This 1962 set by Cal Tjader, recorded at the beginning of the bossa nova craze in the United States (released in the same year and on the same label as the smash Jazz Samba by Stan Getz and Charlie Byrd), has one of the most boring titles imaginable, and it doesn't begin to describe the laid-back yet magical innovations in the grooves. Produced by Creed Taylor, the date was arranged and orchestrated by the great pianist Clare Fischer (who also wrote the liner notes). Tjader set out to offer a very modern portrait of the music pouring out of Mexico City by showcasing selected Mario Ruíz Armengol compositions, and out of Brazil by spotlighting numbers by singers such as Elisete Cardoso and João Gilberto…
One of the most successful, most recorded and most influential jazz players of his time, Cal Tjader is these days a largely overlooked figure in the music’s history. Part of the cause of his lack of recognition is present in the reasons he was so successful. Tjader made no great leaps forward harmonically or rhythmically, but instead showed how jazz and Afro-Cuban music could blend together with the vibraphone as the lead instrument, its percussiveness working very well in that musical context. In doing so, he was followed by many others, his commercial success affording him the opportunity to record a great number of albums.
Calvin Massey (1928-1972) is virtually unknown with the exception of both highly knowledgeable jazz scholars and a small coterie of illustrious musicians who remain alive and were immensely indebted to Massey s musical influence and mentorship. Massey was a father figure and close friend to many of the greatest jazz musicians of the post-World War era until his early death in 1972. Massey was a trumpeter, but was most noted as a composer of magisterial works, of which his epic opus was The Black Liberation Movement Suite, an extended work of nine movements. Until now, the work had never been recorded in its entirety. Cal Massey ranked among the greatest jazz composers of the 20th century, included with Duke Ellington, Thelonious Monk and Sun Ra.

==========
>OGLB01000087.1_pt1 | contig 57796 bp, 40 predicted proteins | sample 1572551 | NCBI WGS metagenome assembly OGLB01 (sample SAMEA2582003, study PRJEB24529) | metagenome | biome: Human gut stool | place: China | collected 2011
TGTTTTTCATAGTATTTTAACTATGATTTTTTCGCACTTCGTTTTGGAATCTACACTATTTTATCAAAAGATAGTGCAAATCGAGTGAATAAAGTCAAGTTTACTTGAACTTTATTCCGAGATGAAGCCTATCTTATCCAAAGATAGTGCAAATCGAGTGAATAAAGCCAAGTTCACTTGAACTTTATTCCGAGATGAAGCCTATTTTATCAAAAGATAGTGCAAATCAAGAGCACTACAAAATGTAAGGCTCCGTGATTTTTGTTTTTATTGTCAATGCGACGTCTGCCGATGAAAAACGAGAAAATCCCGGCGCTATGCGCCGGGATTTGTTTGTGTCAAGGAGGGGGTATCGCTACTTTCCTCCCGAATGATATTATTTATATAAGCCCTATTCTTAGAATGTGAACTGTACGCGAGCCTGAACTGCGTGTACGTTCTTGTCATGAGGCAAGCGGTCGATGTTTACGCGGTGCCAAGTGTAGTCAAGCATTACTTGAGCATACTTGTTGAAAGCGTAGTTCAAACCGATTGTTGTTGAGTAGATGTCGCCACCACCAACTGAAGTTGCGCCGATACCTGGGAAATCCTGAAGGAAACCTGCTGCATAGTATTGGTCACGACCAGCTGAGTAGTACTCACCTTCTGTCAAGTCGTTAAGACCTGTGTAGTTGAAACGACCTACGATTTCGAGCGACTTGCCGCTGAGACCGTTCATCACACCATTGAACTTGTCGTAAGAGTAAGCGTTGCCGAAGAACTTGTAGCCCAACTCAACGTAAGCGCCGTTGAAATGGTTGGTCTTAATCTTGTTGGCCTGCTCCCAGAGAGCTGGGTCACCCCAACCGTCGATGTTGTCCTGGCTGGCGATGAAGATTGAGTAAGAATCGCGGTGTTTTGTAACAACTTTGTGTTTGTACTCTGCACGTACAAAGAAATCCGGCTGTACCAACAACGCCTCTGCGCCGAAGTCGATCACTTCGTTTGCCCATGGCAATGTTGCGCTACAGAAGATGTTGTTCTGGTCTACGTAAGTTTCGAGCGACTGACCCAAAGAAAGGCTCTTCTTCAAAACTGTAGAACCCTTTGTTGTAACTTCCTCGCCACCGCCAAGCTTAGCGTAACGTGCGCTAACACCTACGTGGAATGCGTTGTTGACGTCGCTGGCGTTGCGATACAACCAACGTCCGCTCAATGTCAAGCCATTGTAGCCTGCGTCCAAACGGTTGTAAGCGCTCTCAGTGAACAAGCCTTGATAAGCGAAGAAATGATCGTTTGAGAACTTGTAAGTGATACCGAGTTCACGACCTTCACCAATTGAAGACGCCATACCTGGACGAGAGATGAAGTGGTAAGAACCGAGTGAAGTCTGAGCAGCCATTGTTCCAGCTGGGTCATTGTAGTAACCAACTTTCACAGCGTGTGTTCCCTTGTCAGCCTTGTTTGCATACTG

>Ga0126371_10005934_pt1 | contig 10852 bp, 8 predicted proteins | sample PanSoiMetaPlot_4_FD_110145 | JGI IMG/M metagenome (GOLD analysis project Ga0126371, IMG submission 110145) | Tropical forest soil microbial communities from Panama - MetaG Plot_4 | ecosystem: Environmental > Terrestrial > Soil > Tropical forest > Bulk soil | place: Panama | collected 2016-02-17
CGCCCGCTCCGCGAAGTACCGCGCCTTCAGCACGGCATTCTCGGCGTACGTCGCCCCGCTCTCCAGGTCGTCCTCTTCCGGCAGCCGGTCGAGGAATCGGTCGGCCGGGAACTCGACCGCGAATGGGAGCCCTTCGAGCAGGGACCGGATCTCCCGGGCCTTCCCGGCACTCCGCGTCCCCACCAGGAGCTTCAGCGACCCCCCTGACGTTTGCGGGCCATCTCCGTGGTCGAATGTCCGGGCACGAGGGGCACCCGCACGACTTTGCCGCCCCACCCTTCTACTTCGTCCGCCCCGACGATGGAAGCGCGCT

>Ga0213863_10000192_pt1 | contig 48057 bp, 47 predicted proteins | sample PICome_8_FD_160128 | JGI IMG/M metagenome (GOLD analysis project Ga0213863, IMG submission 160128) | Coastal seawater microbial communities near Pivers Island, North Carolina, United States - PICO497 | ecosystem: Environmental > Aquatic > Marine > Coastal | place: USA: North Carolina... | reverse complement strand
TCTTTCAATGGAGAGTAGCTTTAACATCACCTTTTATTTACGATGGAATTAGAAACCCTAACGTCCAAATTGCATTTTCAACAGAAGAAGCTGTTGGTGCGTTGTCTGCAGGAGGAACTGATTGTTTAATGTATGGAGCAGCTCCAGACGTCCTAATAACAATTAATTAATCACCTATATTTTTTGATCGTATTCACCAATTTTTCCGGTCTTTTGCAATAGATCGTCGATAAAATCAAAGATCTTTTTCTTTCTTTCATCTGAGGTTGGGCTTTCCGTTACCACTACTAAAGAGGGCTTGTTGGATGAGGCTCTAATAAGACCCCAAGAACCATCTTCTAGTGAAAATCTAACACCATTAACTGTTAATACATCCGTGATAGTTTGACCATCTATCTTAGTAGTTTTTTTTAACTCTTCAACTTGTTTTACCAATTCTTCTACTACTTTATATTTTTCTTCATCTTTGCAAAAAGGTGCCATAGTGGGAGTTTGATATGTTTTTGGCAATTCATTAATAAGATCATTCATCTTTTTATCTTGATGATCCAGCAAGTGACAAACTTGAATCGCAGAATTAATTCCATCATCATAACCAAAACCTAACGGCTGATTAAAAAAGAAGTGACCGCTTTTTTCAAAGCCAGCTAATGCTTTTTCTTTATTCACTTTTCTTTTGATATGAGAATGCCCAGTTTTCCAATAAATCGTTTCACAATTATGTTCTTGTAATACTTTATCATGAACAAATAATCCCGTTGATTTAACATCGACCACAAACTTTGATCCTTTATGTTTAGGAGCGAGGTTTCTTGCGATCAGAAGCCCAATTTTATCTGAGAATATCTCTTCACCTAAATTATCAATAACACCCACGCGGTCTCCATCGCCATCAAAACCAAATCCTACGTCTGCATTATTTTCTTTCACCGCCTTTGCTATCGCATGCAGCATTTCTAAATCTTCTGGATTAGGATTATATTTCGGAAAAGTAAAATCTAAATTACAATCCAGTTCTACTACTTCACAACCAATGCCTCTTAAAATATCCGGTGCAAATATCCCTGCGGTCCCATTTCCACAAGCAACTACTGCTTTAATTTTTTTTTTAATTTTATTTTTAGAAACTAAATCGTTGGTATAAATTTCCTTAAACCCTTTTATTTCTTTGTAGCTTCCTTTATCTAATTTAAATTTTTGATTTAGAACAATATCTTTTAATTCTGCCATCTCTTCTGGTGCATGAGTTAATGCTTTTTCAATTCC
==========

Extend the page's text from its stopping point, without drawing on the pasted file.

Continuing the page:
This two-LP set is the definitive early Cal Tjader album and one of the high points of his career. For a Monterey concert that was considered a preview concert for the 1959 Monterey Jazz Festival, Tjader was teamed up with flutist and altoist Paul Horn, pianist Lonnie Hewitt, bassist Al McKibbon, Willie Bobo (on drums and timbales), and percussionist Mongo Santamaria. Their renditions of Latinized jazz tunes along with a few Latin originals practically define the idiom. Highlights include "Doxy," one of the earliest versions of Santamaria's "Afro Blue" (pre-dating John Coltrane's famous rendition by four years), "Love Me or Leave Me," and "A Night in Tunisia." Essential music for everyone's Latin jazz collection.